In some ways, the hips are similar to the shoulder in their problems, while in other regards they’re very different.
Today, we’re going to look at the hips and how you need to think about them, how you should be training them, and why all of this is crucially important for your own health, as well as any exercise or sports performance you’re chasing.
The hips are a ball joint with a large ROM, though not as much as the shoulders. The pelvis covers more of the ball joint, offering some more support, but the hip has the same main functions that we see with the shoulder:
- Extension and flexion
- Abduction and adduction
- Internal and external rotation
These require the same level of concern and care that we associate with the shoulder. In this increased range, you need to be more vigilant for the amount of range you’re using, as well as how you’re using it.
The combination of these 3 different types of movement on the hip joint means that there is a lot of scope for moving poorly. On top of these standard ball joint issues, the hips are crucially different from the shoulders; the hips are constantly loaded.
This is important because the hips, their posture, mobility, and control, are all going to be put under the pressure of carrying your weight. This means that issues here are more consequential than, for example, the shoulder, because simple activities like walking and sitting are more demanding on the hip than shoulder.
The hip is even more important for what it affects. The hip is the connecting feature between the spine and the knees. These are two of the most commonly injured joints and they’re the crucial joints in almost every sport; from running to lifting.
When we consider the crucial role that hips play in the body, both in terms of their range, loading, and relation to the knees and spine, it’s clear that developing a hip that is strong and controlled in 3 dimensions is absolutely crucial.
When the hip isn’t strong, mobile, and stable in 3 dimensions, we see issues arise in the knees, hips, and spine. Injuries here are some of the most common and debilitating, from athletes to the elderly.
If you get a significant injury in any of these areas, you know you’re in for some discomfort and significant limitations on what you can do. These aren’t just sports, however, but also things like walking, sitting, and bending over.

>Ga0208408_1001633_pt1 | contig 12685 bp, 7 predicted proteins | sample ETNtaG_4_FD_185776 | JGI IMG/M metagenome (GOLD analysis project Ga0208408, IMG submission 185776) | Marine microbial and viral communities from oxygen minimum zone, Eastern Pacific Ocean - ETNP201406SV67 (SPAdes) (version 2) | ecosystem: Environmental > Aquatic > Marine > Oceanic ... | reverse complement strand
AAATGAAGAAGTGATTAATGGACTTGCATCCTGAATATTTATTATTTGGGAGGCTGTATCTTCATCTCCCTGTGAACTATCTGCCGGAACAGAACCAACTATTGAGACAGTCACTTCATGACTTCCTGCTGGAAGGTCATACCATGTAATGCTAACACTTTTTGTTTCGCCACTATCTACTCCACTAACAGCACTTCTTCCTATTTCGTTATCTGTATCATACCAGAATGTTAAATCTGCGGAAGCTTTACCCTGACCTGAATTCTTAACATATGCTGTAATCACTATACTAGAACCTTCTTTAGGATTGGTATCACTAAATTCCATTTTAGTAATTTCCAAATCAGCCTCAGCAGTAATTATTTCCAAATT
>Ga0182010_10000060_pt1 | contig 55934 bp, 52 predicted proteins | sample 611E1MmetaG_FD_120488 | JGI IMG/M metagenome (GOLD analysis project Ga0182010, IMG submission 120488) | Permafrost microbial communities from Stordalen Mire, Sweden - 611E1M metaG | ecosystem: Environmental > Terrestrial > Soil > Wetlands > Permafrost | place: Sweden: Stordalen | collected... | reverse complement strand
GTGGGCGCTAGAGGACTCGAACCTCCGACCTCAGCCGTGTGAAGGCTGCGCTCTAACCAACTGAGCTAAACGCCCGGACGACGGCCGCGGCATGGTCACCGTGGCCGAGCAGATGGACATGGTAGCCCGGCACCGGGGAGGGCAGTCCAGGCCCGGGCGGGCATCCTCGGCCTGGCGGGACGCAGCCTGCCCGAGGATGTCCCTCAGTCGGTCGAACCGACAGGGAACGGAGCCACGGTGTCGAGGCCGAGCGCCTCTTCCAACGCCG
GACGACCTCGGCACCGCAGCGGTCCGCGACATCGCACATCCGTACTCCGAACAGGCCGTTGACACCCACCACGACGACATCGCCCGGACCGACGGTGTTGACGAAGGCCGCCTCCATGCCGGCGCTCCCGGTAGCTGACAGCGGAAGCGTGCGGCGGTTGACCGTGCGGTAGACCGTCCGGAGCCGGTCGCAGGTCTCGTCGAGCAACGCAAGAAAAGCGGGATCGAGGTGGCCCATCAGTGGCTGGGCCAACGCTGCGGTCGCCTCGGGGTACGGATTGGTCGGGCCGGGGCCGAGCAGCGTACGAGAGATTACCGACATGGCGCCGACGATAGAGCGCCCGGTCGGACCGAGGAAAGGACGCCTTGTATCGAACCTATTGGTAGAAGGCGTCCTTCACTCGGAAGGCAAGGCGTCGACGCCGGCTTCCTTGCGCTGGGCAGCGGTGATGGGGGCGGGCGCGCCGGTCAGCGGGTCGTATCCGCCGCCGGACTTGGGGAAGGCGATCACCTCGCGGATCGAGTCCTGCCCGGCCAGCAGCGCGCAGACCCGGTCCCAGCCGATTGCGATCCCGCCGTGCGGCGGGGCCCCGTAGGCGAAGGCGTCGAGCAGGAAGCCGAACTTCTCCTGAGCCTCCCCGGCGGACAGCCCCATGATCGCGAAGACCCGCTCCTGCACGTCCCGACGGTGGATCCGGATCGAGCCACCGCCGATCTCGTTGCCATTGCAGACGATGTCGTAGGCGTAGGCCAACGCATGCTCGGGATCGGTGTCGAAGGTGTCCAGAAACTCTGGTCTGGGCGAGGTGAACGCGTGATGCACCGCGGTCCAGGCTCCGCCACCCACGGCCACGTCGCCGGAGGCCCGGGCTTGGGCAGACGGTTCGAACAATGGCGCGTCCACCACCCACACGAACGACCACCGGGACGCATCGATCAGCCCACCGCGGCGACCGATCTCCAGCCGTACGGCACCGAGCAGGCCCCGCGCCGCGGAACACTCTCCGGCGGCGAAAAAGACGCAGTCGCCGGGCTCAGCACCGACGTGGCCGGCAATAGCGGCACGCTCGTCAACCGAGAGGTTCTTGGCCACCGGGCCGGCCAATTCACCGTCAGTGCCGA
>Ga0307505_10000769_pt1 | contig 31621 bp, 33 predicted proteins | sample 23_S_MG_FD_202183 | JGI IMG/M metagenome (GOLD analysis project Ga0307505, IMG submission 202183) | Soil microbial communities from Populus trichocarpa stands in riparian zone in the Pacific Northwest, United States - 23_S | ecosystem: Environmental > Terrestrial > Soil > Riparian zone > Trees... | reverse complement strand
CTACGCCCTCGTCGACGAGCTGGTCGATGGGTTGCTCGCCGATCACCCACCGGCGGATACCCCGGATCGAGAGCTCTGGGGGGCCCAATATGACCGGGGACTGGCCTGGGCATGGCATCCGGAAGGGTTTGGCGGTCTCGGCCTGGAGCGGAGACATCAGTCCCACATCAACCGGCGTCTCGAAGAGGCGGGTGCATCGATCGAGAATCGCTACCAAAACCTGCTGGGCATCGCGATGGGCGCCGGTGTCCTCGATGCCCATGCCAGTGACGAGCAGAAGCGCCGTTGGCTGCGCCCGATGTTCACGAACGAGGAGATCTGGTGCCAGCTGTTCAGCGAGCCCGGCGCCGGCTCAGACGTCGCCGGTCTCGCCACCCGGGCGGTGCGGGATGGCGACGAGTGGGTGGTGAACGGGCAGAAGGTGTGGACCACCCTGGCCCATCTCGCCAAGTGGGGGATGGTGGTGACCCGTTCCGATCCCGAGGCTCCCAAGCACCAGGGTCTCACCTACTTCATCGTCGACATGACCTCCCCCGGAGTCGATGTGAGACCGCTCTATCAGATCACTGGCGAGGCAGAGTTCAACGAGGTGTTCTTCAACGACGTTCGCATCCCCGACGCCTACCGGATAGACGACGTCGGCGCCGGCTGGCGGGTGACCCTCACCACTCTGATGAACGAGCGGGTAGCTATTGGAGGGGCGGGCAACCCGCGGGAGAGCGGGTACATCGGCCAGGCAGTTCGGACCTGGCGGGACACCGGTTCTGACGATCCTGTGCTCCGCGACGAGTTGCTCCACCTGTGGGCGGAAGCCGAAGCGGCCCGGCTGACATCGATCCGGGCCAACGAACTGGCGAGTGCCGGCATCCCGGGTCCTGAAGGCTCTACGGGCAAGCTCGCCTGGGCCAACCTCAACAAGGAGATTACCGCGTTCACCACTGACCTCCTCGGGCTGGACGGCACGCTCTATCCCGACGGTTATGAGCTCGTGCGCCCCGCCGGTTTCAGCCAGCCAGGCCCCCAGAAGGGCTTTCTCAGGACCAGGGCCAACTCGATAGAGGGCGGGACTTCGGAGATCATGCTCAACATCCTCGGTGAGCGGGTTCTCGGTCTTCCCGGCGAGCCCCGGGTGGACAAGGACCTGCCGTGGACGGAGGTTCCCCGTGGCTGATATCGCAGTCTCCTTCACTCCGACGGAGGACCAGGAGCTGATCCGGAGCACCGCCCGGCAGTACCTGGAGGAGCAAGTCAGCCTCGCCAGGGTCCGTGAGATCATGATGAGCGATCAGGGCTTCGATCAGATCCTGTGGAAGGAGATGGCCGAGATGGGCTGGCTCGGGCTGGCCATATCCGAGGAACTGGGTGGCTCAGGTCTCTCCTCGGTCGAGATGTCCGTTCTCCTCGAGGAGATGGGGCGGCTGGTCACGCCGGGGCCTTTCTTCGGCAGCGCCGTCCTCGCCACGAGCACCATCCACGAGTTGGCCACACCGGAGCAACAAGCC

This isn’t helped by the fact that, for most people, these issues will not clear up quickly. Hip movement also overlaps with almost any measure of performance you’re working on, whether it’s organized sports, gym training, or just recreational activities.
The hips are the powerhouse of the body and produce enormous amounts of force, so when they’re out of position those factors are compromised.
The hips are also absolutely essential in healthy posture; they control the position of the spine, and problems here quickly develop into clinical/medical problems. Issues like lower back pain and hip impingements abound, and these can easily reduce quality of life.
You’re going to use your hips, they’re rarely unloaded, and the way you use them is crucial. Developing a healthy, strong 3D hip allows you to deal with these inevitable challenges as best possible.
Defining The 3D Hip
Strength and mobility in 3 dimensions requires undoing some bad habits. For most of us the eternal process of mobility, control, and strength is still relevant here.
There are a few essentials for better hip health, strength and performance that we’re going to look at. These cover the essentials, and; will all play into the most important mobility and strength exercises you should be using in your day-to-day life.
We’re going to look at the muscle groups that attach to the hips and make them so important…
Establishing Balance: Common Problems and Strengthening Weak/ Loosening
As with other areas of the body, dysfunction in the hip tends to come in the form of a pair of muscles on opposite sides (antagonists); a weak muscle group and a tight group.
As with the 3d shoulder, the idea is to make sure they’re both strong and mobile, but this will usually focus on loosening tight muscles and strengthening weak ones. It’s possible they’re both tight and weak, but we tend to see weakness in the extensors and tightness in the flexors of the hip, for example.
You can get the most benefit in the least amount of time by focusing on these pairings: prioritizing the strengthening of one side and the mobilizing of the other. Ultimately, good exercise choices for the hips will strengthen and mobilize both, but you need to start with what is most efficient and effective.
Building mobility in this range is crucial: the extension of the hip is an important part of good posture and performance. This is also the kind of movement skill that we lose with excessive sitting and inactivity; one of the key factors in postural risk, over the long-term, too!
Building mobility for hip extension involves loosening tight hip flexors and moving through full range.
Kneeling lunge stretches and couch stretches are the key to improving the position of the hips, but make sure you’re keeping your core tight and active throughout to avoid over-compensating in the lower back.
Strengthening hip extensors happens in the glutes and hamstrings; the key muscles of the “posterior chain.”
Glutes are developed through thrusting and hinging, while they also work to stabilize the hips and spine during other movements like lunges and squats. Hamstrings are also involved in hinging, where they help extend the hips and thus need to be both mobile and strong.